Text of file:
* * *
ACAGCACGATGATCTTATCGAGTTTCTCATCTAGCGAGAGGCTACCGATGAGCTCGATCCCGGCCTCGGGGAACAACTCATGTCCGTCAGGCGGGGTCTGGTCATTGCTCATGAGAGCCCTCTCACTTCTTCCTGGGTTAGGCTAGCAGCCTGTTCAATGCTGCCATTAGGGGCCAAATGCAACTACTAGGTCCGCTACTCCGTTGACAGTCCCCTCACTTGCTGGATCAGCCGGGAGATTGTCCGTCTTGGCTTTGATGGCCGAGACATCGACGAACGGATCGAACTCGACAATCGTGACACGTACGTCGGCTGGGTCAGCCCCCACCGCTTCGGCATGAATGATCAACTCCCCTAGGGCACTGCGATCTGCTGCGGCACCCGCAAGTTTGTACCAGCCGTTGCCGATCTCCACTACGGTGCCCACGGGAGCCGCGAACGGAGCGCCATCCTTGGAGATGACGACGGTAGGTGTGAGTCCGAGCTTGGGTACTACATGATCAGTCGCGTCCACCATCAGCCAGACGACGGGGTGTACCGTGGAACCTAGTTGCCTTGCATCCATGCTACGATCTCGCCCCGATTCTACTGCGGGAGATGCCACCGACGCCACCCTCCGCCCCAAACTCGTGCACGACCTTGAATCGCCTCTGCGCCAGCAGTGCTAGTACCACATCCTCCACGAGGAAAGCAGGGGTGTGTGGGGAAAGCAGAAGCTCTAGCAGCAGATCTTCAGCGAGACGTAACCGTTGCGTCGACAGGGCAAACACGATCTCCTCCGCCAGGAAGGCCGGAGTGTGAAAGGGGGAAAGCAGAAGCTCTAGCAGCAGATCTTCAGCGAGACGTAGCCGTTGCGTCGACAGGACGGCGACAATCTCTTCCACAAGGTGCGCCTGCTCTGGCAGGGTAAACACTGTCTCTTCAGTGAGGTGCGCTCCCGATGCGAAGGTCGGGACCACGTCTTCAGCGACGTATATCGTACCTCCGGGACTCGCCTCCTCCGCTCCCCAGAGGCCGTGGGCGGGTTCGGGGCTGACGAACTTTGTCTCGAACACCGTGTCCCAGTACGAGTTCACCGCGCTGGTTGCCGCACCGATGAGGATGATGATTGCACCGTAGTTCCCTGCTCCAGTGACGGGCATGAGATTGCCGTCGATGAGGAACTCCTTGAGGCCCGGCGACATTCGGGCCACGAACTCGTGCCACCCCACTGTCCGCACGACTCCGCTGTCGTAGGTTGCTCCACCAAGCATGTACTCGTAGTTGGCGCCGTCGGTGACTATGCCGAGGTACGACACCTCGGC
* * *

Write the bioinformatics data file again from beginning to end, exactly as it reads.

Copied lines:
ACAGCACGATGATCTTATCGAGTTTCTCATCTAGCGAGAGGCTACCGATGAGCTCGATCCCGGCCTCGGGGAACAACTCATGTCCGTCAGGCGGGGTCTGGTCATTGCTCATGAGAGCCCTCTCACTTCTTCCTGGGTTAGGCTAGCAGCCTGTTCAATGCTGCCATTAGGGGCCAAATGCAACTACTAGGTCCGCTACTCCGTTGACAGTCCCCTCACTTGCTGGATCAGCCGGGAGATTGTCCGTCTTGGCTTTGATGGCCGAGACATCGACGAACGGATCGAACTCGACAATCGTGACACGTACGTCGGCTGGGTCAGCCCCCACCGCTTCGGCATGAATGATCAACTCCCCTAGGGCACTGCGATCTGCTGCGGCACCCGCAAGTTTGTACCAGCCGTTGCCGATCTCCACTACGGTGCCCACGGGAGCCGCGAACGGAGCGCCATCCTTGGAGATGACGACGGTAGGTGTGAGTCCGAGCTTGGGTACTACATGATCAGTCGCGTCCACCATCAGCCAGACGACGGGGTGTACCGTGGAACCTAGTTGCCTTGCATCCATGCTACGATCTCGCCCCGATTCTACTGCGGGAGATGCCACCGACGCCACCCTCCGCCCCAAACTCGTGCACGACCTTGAATCGCCTCTGCGCCAGCAGTGCTAGTACCACATCCTCCACGAGGAAAGCAGGGGTGTGTGGGGAAAGCAGAAGCTCTAGCAGCAGATCTTCAGCGAGACGTAACCGTTGCGTCGACAGGGCAAACACGATCTCCTCCGCCAGGAAGGCCGGAGTGTGAAAGGGGGAAAGCAGAAGCTCTAGCAGCAGATCTTCAGCGAGACGTAGCCGTTGCGTCGACAGGACGGCGACAATCTCTTCCACAAGGTGCGCCTGCTCTGGCAGGGTAAACACTGTCTCTTCAGTGAGGTGCGCTCCCGATGCGAAGGTCGGGACCACGTCTTCAGCGACGTATATCGTACCTCCGGGACTCGCCTCCTCCGCTCCCCAGAGGCCGTGGGCGGGTTCGGGGCTGACGAACTTTGTCTCGAACACCGTGTCCCAGTACGAGTTCACCGCGCTGGTTGCCGCACCGATGAGGATGATGATTGCACCGTAGTTCCCTGCTCCAGTGACGGGCATGAGATTGCCGTCGATGAGGAACTCCTTGAGGCCCGGCGACATTCGGGCCACGAACTCGTGCCACCCCACTGTCCGCACGACTCCGCTGTCGTAGGTTGCTCCACCAAGCATGTACTCGTAGTTGGCGCCGTCGGTGACTATGCCGAGGTACGACACCTCGGC